We awoke at 2 am to the crash of thunder and flash of lightning, followed immediately by a deluge of rain. We had been warned about the storm and had secured our tent with extra guy wires, so checked for leaks and tried to go back to sleep. This was difficult, since we had been warned by another rider that in 5 of the last 6 RAGBRAI’s they have evacuated to the storm shelters due to severe weather – hail and tornadoes are not uncommon at this time of year. (We’re not sure of the 5 of 6 statistic – that could have been a ‘scare the newbies’ exaggeration). Every night of RAGBRAI, storm shelters are designated for each camping area. In the event of a severe storm, the police and fire trucks come around with sirens and flashing lights to evacuate everyone. Fortunately, the storm was not severe enough for us to evacuate, although it might have been nice to spend part of the night inside the designated shelter – a Serta Mattress factory.
In the morning, we could see that many of the campers did not have good tents, as they dragged themselves out of soaked beds. We were happy to be warm and dry.
Although our tent and gear didn’t get wet, we still had some wet laundry that didn’t get enough time to dry out yesterday. We packed it up and brought it with us, with the hopes of finding a laundromat in one of the pass-through towns so we could dry things out. We asked in Swaledale and Rockwell to no avail. We were warned that there was “nothing” in Cartersville.
At one point, we noticed up ahead a guy riding a Penny-farthing! We rode along and said hello, and chatted with Blaise, the Bygone Bicyclist, about touring. He is hoping to do the tour from Alaska to Terra del Fuego on a Penny-farthing.
As we rode on, Becky’s shifter was acting up again – that is, it required superhero strength to turn the shifter. We decided to stop in the next town to grease it in hopes that it would start shifting better.
As we turned the corner towards Cartersville, we came upon a huge traffic jam. Cartersville may not exist as a town any more, but the local farmers put on a great party, and everyone was slowing down and pulling off. The chosen location was a large farm, with an artificial lake and a swinging trapeze. A long line of cyclists were doing flips off the trapeze, and landing in the cool water, to the cheers of onlookers. Behind one of the barns was a “slip-and-slide”, where teams of cyclists where clearly enjoying themselves. There was definitely a carnival atmosphere in Cartersville.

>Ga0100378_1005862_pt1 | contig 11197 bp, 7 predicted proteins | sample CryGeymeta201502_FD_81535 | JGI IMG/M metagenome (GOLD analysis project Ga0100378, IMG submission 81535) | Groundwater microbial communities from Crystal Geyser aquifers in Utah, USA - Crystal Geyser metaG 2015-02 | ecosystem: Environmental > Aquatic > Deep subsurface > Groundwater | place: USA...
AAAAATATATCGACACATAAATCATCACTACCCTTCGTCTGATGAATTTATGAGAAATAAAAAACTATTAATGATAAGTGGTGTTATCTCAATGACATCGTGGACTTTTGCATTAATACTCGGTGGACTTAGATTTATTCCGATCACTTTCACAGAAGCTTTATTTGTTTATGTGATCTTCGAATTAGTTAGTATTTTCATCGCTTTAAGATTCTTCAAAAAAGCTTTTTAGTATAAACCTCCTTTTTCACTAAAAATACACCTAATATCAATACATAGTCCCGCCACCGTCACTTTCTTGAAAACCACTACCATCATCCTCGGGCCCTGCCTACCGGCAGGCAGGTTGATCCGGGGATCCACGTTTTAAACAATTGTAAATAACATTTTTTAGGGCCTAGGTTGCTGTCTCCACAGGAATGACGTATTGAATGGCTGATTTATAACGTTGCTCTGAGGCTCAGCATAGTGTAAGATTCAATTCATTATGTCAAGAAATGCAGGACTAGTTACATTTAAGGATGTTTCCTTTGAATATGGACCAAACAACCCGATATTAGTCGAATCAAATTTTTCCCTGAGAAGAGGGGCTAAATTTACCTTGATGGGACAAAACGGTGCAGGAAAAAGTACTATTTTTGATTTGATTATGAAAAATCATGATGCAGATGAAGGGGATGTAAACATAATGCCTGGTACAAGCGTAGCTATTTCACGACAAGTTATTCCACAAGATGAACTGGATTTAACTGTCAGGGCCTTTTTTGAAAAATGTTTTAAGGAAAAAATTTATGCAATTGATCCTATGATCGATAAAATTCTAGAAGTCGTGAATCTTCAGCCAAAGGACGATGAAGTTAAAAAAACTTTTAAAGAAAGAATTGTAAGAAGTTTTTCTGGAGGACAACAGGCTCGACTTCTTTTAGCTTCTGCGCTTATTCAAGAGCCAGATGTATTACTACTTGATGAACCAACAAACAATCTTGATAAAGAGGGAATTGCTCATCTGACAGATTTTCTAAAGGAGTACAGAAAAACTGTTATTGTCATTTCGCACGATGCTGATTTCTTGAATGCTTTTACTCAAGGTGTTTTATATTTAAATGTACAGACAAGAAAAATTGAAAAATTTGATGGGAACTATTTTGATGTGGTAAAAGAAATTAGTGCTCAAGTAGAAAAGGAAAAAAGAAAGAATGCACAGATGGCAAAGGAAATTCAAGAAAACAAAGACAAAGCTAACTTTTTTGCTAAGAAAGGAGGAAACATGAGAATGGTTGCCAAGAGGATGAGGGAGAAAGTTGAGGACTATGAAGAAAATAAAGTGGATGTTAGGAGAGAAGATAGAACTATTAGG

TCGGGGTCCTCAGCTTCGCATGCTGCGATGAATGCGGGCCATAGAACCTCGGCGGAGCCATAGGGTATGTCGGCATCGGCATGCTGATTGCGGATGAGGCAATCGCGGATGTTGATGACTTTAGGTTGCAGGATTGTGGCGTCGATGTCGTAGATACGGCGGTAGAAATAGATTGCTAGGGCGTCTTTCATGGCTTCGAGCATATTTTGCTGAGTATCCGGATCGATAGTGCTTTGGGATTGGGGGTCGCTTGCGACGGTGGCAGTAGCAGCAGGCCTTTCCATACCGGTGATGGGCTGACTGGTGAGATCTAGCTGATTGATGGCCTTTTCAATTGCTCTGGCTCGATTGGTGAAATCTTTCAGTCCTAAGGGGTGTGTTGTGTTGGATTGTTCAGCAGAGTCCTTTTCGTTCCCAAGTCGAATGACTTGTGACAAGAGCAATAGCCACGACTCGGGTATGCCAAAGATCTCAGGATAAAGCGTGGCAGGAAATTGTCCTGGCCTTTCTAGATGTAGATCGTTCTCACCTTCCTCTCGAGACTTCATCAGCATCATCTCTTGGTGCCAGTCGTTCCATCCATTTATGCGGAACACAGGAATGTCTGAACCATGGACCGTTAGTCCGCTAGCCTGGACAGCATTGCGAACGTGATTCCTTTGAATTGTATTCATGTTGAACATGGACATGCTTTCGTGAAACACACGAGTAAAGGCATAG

Scott worked on Becky’s bike, and discovered that water had gotten into both the shifter and external gear ‘mech – perhaps due to the driving rain last night. He disassembled the shifter and ‘mech, cleaned everything and re-greased it, while Becky took advantage of a bike stand and hung our wet laundry to dry. Our quick break in Cartersville turned into a 2.5 hour mid-day rest as we enjoyed the spectacle around us. Given the short distance today, we really enjoyed a relaxed pace for the day – if only all days could be this much fun!
By 2 pm, we were packed up and continued on our way. We heard later that the party got rowdier after we left, and a bunch of cyclists started skinny-dipping in the lake. This didn’t go over well, and eventually the police arrived, shut the party down and send the cyclists on their way. When we hear these stories, we always wonder how much to believe though … (Here is the official report).
When we arrived in town, we headed directly to the Hy-Vee grocery store (and air conditioning). Becky was getting pretty warm, so we took 45-minutes walking through the store and sampling the various things they had on offer. We decided to pick up some pre-cooked ham steaks to make sandwiches for dinner and provide protein for breakfast. We were also glad to have brought along a small thermos, so we could buy milk for the morning. While at the grocery store, we ran into some folks from our Charter, who provided directions to our campsite – this turn out to be a good thing, as tonight’s campsite was well away from the main campground.
We pulled into the campsite to discover it was right next to the swimming pool! The pool even had a waterslide, big enough to have a couple of corners. Since it was still early, we enjoyed a swim and a couple of tries at the slide before showering and relaxing for the evening. It was really nice to have a quiet evening at camp and to be in early enough that our laundry and swimsuits dried before bed.
Today was a turning point for Becky – she really enjoyed the day, and only wished that more days where like this one. The shorter distance meant there was more time for fun.
RAGBRAI TIP – If you are at all picky about food, consider bringing a camp stove. Getting food at the grocery store and eating at camp would save time and ensure you were eating right.
RAGBRAI TIP – Even without a camp stove, the grocery stores in the overnight towns provide a good option for a quick healthy dinner.
Pass-through town rolling out the beige carpet just for us!
One of the “Leisure Suit Larrys” – there were several, all in tacky coloured suits and riding vintage bikes. The shorter ride day meant that a lot more teams were out in costume today.
Long line for Farm Boys Breakfast Burritos!
The SAG stopping at Cartersville to pick up a few tired (or hungover) cyclists.
The Cartersville crowds.
Scott fixing Becky’s shifter.
- Clear Lake to Charles City (PDF route map).
- Reported as 51.8 miles (83 km).
- We rode 92 km to campsite.
- Route ride time 5h min.
- Total: 467 km.
- Costs: $48 food